These file types are associated with apps for various mobile devices (e.g. Blackberry Java apps). Since these are generally undocumented proprietary compiled formats, they will probably be of little use to you unless you want to reverse-engineer the app. If you do, patience, trial and error, and a hex editor will be needed.
In general, for unknown package formats it's useful to try opening in 7-zip. It's possible that the archive contains files in some e-book format you can read.
From here, we see that an
alx file is an XML document containing a description of the app, e.g.
<name>Sample Network Application</name>
Retrieves a sample page over HTTP connection.
<vendor>Research In Motion</vendor>
<!-- more metadata truncated -->
You can therefore open it in any text editor, e.g. MS Notepad or Notepad++.
cod file is apparently a proprietary encoding of a compiled Java class file. This guy has reverse-engineered the format's header. With some effort you could probably extract the Java bytecode, and then disassemble it using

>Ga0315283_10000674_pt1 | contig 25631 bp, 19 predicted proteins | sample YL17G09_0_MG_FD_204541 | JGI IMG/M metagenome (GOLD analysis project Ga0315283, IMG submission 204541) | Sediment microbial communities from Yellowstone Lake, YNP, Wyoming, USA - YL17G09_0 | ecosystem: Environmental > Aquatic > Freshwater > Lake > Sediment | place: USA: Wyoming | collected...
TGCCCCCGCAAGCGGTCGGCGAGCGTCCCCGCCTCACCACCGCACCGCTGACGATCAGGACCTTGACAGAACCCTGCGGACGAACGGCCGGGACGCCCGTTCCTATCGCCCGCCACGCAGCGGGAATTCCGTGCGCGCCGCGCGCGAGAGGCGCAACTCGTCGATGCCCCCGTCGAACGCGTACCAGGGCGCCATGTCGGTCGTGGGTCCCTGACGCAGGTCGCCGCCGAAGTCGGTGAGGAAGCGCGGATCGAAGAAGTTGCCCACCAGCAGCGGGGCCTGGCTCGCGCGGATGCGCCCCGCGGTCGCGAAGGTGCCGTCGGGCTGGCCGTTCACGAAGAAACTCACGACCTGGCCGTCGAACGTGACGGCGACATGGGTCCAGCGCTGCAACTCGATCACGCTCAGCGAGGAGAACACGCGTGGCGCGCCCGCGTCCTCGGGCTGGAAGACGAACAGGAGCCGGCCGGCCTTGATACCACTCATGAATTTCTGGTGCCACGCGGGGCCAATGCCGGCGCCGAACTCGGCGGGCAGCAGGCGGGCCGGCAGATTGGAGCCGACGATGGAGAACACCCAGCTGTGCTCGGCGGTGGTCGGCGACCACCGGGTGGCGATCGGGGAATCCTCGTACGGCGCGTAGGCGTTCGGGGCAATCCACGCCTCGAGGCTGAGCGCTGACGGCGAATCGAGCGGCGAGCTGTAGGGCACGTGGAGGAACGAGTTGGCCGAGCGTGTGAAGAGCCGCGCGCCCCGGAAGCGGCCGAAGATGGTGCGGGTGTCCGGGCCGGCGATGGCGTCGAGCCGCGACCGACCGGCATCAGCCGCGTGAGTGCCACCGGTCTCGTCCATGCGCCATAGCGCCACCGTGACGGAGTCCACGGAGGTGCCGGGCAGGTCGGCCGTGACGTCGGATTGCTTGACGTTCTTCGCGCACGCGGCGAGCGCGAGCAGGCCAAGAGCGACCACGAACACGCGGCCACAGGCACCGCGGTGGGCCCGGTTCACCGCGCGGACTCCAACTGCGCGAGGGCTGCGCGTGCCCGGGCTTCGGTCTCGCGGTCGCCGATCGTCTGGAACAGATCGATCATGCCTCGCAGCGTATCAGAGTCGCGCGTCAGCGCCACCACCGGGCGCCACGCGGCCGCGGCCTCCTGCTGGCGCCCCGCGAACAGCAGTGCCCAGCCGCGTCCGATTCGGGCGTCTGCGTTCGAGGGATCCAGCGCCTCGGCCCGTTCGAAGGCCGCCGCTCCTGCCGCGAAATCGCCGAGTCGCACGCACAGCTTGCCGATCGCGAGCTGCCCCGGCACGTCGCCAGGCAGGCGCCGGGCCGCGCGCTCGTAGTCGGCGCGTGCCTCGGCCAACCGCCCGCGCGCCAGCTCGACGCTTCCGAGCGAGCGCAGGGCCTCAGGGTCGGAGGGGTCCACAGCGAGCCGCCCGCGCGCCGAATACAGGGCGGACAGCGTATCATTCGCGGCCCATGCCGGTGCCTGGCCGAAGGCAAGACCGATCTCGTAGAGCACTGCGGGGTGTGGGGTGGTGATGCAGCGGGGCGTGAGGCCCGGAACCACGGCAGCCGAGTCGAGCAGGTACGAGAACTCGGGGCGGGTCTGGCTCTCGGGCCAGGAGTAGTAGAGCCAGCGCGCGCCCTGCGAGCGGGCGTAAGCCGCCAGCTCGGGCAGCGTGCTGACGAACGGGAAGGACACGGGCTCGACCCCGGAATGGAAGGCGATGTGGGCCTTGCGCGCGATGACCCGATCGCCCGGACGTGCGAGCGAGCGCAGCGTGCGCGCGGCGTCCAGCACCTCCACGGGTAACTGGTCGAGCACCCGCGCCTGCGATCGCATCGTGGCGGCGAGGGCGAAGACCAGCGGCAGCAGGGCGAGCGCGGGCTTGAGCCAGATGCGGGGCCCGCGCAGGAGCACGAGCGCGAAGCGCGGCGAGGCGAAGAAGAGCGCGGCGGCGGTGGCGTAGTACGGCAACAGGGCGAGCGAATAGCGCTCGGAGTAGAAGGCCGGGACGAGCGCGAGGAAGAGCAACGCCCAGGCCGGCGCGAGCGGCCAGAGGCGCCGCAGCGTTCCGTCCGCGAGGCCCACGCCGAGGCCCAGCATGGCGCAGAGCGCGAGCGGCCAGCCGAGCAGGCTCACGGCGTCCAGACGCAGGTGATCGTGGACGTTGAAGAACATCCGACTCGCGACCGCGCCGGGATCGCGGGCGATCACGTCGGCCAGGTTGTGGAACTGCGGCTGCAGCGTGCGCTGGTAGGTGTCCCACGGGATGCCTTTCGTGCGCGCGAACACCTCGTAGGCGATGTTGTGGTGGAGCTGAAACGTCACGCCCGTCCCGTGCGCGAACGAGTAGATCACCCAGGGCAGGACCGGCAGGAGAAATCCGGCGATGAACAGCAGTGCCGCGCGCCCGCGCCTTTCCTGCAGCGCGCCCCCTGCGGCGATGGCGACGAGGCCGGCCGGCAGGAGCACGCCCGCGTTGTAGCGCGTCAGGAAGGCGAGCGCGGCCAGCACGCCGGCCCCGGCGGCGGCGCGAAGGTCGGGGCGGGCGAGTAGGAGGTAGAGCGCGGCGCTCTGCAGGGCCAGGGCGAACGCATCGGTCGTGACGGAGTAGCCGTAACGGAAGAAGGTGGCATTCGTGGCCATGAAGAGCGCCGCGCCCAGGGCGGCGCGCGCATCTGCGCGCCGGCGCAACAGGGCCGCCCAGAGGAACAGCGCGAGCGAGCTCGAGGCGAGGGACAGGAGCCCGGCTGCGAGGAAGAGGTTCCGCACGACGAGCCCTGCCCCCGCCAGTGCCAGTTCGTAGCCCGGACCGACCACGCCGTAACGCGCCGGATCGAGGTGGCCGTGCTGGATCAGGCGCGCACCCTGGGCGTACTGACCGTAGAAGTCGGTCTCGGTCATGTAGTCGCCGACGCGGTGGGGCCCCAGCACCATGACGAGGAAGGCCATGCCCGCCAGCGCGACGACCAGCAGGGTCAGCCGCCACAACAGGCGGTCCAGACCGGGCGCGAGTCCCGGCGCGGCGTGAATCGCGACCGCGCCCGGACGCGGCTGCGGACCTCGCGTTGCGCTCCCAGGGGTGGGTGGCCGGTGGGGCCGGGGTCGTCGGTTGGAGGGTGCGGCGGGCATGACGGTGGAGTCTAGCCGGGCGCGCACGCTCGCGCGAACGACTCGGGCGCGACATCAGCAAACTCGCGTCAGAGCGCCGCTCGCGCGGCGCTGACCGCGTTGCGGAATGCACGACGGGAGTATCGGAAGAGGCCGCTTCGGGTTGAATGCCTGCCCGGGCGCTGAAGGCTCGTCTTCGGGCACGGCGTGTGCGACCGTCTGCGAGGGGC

javap. But unless you're interested in reverse-engineering the app, this file probably won't be of any use to you.
I believe this is a Palm Pilot code format. See whether you can find Palm-related computer software that can read it. If it's just an app, it will probably be of little use to you for the same reason as for
However, it's also been extended into an e-book format, so you could try opening it in an e-book reader like Calibre if you suspect that's what it contains.
As Journeyman Geek pointed out, SIS is an installer package for Nokia/Symbian devices. It might be a renamed ZIP file (try opening it in 7-zip). Since Symbian is partly open-source, you might be able to find better docs for this format.